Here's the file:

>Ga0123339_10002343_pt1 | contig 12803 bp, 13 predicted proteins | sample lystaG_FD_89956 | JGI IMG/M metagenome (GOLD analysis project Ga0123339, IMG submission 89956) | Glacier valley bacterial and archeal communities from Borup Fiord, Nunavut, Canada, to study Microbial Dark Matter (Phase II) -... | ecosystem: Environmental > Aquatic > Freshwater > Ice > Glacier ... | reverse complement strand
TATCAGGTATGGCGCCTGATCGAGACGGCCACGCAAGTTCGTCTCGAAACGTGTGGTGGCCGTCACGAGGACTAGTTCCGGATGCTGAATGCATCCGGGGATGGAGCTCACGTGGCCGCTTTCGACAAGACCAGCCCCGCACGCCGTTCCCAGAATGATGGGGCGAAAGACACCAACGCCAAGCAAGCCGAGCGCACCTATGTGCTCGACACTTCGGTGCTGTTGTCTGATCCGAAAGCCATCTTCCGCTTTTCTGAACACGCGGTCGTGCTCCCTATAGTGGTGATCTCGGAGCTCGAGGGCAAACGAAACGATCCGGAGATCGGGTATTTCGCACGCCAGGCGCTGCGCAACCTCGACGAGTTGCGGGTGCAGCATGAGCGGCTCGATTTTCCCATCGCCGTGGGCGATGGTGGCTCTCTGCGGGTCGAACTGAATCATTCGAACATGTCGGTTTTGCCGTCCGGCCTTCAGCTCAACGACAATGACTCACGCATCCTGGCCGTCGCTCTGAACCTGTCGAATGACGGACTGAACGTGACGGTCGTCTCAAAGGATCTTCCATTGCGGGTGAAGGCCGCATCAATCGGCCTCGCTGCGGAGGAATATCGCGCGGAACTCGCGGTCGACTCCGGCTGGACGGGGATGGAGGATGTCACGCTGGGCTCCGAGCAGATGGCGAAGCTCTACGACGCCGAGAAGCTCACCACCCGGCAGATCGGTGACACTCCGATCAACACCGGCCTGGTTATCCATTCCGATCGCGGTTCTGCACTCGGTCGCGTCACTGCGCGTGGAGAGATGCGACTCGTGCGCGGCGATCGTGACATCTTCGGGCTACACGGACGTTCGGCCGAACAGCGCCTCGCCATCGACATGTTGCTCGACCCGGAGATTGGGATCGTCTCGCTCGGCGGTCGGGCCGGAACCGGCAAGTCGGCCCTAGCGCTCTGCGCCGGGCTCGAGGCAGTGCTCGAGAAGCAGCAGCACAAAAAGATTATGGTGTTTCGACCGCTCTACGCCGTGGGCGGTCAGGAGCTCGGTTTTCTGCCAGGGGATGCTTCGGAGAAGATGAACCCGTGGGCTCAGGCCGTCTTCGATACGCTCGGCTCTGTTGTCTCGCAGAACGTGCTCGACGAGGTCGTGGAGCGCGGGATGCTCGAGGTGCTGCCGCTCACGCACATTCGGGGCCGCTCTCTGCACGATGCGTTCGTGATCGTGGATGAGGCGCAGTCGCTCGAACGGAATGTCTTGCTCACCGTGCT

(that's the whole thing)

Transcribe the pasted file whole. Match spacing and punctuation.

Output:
>Ga0123339_10002343_pt1 | contig 12803 bp, 13 predicted proteins | sample lystaG_FD_89956 | JGI IMG/M metagenome (GOLD analysis project Ga0123339, IMG submission 89956) | Glacier valley bacterial and archeal communities from Borup Fiord, Nunavut, Canada, to study Microbial Dark Matter (Phase II) -... | ecosystem: Environmental > Aquatic > Freshwater > Ice > Glacier ... | reverse complement strand
TATCAGGTATGGCGCCTGATCGAGACGGCCACGCAAGTTCGTCTCGAAACGTGTGGTGGCCGTCACGAGGACTAGTTCCGGATGCTGAATGCATCCGGGGATGGAGCTCACGTGGCCGCTTTCGACAAGACCAGCCCCGCACGCCGTTCCCAGAATGATGGGGCGAAAGACACCAACGCCAAGCAAGCCGAGCGCACCTATGTGCTCGACACTTCGGTGCTGTTGTCTGATCCGAAAGCCATCTTCCGCTTTTCTGAACACGCGGTCGTGCTCCCTATAGTGGTGATCTCGGAGCTCGAGGGCAAACGAAACGATCCGGAGATCGGGTATTTCGCACGCCAGGCGCTGCGCAACCTCGACGAGTTGCGGGTGCAGCATGAGCGGCTCGATTTTCCCATCGCCGTGGGCGATGGTGGCTCTCTGCGGGTCGAACTGAATCATTCGAACATGTCGGTTTTGCCGTCCGGCCTTCAGCTCAACGACAATGACTCACGCATCCTGGCCGTCGCTCTGAACCTGTCGAATGACGGACTGAACGTGACGGTCGTCTCAAAGGATCTTCCATTGCGGGTGAAGGCCGCATCAATCGGCCTCGCTGCGGAGGAATATCGCGCGGAACTCGCGGTCGACTCCGGCTGGACGGGGATGGAGGATGTCACGCTGGGCTCCGAGCAGATGGCGAAGCTCTACGACGCCGAGAAGCTCACCACCCGGCAGATCGGTGACACTCCGATCAACACCGGCCTGGTTATCCATTCCGATCGCGGTTCTGCACTCGGTCGCGTCACTGCGCGTGGAGAGATGCGACTCGTGCGCGGCGATCGTGACATCTTCGGGCTACACGGACGTTCGGCCGAACAGCGCCTCGCCATCGACATGTTGCTCGACCCGGAGATTGGGATCGTCTCGCTCGGCGGTCGGGCCGGAACCGGCAAGTCGGCCCTAGCGCTCTGCGCCGGGCTCGAGGCAGTGCTCGAGAAGCAGCAGCACAAAAAGATTATGGTGTTTCGACCGCTCTACGCCGTGGGCGGTCAGGAGCTCGGTTTTCTGCCAGGGGATGCTTCGGAGAAGATGAACCCGTGGGCTCAGGCCGTCTTCGATACGCTCGGCTCTGTTGTCTCGCAGAACGTGCTCGACGAGGTCGTGGAGCGCGGGATGCTCGAGGTGCTGCCGCTCACGCACATTCGGGGCCGCTCTCTGCACGATGCGTTCGTGATCGTGGATGAGGCGCAGTCGCTCGAACGGAATGTCTTGCTCACCGTGCT